On 14 June 1966, Pope Paul VI abolished the Index of Prohibited Books which had first been established by Pope Paul IV in 1559.
Paul IV established the Index Liborum Prohibitorum as part of the Catholic Counter-Reformation. Fearing that certain books might lead to the corruption of the faith and morals of the Catholic faithful, Paul IV wanted the Index to prohibit those writings deemed to contain errors of theology or morality. Works that would be listed on the Index included scientific works such as texts by Johannes Kepler and Galileo Galilei; philosophic works by Jean Paul Sartre and René Descartes; and literary works by Victor Hugo and John Milton. The writings of Saint Faustina were placed on the Index for twenty years, though the Vatican later determined that the writings were placed on the Index due to a faulty Italian translation of St. Faustina’s words.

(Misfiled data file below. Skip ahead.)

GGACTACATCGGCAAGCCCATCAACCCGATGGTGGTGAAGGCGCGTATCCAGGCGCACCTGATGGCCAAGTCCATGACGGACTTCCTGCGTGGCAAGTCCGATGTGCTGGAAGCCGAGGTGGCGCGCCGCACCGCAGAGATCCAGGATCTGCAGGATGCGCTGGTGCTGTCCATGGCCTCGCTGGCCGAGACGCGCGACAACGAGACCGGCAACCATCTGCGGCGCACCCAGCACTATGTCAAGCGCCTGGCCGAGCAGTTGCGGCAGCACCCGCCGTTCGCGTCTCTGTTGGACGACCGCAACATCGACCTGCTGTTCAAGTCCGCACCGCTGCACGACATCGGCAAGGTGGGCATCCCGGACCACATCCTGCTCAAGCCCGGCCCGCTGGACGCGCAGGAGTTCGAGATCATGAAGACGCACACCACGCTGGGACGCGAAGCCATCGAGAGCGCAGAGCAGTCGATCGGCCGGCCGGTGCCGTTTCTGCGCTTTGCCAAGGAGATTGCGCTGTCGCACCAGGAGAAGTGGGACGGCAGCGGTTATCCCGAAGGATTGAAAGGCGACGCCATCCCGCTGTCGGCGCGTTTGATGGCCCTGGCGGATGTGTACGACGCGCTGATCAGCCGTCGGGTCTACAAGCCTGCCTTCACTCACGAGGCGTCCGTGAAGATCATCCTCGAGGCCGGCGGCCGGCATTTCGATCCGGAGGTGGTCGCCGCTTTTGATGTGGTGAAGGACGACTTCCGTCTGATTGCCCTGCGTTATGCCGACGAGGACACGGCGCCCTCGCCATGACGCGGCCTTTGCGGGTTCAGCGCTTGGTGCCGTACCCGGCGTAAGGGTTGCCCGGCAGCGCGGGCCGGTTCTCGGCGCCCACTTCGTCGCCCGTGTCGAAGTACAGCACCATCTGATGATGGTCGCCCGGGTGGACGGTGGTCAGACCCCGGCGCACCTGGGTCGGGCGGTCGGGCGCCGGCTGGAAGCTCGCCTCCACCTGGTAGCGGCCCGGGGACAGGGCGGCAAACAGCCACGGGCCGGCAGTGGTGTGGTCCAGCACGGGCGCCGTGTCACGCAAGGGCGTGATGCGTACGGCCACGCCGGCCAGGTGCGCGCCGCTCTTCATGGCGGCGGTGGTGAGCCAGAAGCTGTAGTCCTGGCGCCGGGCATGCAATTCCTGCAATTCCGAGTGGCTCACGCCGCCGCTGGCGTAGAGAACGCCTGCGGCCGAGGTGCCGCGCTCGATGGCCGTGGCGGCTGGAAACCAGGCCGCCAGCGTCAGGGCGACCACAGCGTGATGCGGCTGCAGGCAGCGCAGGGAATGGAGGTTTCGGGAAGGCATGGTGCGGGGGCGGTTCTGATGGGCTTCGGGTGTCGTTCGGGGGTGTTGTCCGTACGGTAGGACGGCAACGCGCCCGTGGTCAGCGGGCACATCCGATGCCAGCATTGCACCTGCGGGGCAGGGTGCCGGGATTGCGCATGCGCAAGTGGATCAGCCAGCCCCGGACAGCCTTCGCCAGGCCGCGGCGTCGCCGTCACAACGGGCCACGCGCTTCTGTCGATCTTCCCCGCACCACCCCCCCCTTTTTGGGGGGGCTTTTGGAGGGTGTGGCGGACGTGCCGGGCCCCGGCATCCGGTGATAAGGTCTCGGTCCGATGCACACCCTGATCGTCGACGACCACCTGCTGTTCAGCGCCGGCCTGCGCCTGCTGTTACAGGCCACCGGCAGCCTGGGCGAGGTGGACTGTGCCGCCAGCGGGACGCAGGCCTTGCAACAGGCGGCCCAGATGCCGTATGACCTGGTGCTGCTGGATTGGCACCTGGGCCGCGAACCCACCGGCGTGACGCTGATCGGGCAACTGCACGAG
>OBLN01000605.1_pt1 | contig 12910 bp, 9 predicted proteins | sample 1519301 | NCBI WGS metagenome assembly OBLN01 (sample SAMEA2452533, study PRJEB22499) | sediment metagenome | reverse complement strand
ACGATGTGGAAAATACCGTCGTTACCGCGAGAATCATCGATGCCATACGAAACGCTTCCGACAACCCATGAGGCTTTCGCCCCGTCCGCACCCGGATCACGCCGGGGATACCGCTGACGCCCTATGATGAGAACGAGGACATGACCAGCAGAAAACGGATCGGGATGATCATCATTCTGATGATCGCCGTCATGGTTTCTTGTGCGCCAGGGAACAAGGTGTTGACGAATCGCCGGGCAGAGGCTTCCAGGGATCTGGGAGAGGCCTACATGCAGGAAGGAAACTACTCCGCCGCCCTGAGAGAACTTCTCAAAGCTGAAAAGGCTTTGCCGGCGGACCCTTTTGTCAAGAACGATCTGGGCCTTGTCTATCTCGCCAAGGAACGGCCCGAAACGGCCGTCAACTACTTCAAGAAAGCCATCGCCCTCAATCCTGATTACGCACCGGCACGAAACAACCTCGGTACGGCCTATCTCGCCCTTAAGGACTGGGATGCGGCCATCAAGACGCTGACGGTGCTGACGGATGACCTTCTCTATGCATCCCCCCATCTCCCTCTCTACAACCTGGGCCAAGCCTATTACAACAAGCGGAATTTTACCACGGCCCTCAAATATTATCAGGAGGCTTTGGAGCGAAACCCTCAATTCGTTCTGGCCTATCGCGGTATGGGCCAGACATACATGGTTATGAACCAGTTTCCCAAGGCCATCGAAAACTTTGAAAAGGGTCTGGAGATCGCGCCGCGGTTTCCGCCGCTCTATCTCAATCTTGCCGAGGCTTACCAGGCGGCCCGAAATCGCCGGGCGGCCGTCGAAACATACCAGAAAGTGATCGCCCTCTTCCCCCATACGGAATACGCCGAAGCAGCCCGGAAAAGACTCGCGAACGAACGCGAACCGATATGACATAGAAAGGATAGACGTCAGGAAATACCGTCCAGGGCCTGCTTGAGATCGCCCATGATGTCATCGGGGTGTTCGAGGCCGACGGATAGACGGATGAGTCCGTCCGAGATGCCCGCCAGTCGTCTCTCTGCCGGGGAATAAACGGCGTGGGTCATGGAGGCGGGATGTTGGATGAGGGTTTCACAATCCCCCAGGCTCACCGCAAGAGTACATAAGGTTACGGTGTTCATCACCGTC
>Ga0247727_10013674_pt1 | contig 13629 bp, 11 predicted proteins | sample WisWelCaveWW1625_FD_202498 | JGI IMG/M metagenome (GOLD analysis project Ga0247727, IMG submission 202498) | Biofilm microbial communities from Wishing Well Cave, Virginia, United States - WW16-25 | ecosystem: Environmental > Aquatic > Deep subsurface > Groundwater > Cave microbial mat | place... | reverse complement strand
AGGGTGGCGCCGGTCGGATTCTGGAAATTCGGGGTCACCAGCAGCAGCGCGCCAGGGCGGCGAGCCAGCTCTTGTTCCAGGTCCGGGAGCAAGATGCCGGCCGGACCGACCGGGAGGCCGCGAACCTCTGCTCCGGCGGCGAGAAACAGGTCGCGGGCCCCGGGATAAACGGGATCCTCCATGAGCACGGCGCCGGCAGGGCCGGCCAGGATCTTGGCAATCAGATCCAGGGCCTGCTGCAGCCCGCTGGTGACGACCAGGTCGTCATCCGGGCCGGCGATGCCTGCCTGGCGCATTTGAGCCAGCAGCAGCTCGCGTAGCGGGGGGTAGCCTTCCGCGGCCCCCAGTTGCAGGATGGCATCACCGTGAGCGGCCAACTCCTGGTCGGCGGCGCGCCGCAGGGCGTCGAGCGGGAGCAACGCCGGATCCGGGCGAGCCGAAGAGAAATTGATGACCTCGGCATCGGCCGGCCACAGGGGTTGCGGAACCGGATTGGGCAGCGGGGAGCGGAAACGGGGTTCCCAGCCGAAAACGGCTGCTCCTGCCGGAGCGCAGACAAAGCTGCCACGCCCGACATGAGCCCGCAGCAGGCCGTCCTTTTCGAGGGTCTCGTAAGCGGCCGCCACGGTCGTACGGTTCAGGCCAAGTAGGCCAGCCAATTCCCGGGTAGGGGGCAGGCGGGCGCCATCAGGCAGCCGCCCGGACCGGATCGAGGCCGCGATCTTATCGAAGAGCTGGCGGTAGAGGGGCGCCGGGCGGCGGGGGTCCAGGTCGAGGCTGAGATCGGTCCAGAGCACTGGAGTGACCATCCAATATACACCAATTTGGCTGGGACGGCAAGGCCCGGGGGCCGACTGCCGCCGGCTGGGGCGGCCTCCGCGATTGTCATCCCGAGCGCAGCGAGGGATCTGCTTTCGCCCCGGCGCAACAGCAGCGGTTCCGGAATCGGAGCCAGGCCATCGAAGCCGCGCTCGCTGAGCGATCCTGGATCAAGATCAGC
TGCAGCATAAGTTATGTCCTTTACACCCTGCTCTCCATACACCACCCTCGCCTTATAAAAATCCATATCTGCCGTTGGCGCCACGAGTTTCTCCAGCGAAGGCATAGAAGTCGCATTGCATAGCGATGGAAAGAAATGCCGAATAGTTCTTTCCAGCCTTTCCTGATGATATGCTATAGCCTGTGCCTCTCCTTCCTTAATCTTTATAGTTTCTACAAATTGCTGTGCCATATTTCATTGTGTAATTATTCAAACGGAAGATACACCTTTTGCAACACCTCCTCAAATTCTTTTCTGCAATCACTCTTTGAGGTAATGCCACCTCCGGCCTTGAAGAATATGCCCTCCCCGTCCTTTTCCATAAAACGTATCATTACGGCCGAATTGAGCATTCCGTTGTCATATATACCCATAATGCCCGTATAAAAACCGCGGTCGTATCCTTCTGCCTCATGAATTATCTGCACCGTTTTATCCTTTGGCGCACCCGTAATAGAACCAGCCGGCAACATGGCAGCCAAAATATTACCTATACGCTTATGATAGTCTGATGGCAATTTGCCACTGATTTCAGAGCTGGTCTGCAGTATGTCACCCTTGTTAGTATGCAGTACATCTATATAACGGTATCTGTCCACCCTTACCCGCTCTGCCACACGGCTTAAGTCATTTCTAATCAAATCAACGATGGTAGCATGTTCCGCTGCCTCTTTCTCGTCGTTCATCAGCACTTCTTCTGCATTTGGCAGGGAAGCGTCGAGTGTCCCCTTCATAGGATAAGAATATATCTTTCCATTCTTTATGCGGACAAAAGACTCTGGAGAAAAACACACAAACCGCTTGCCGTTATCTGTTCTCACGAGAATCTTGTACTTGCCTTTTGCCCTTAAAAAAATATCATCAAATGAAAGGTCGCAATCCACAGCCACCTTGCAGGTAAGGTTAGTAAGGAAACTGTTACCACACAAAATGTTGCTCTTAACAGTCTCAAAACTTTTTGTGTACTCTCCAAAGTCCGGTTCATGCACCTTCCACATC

Some works that one might think would be on the Index were not. For example, books that contained teaching explicitly contrary to Catholic doctrine were automatically forbidden for Catholics to read and some works did not end up on the list simply because no one denounced them. The works that were placed on the Index, often did so after much debate. Catholic authors who ended up on the Index had the opportunity to defend their writings or to modify and then re-publish their works.
By the mid-20th Century, it was becoming impossible for the Congregation of the Doctrine of the Faith to read all the books that were being published and the Index was less and less able to fulfill its function. Therefore, the Congregation stated that the Index would no longer be issued. Catholics are still encouraged to avoid those writings which might threaten faith or morality.
Authors who ended up on the Index of Prohibited Books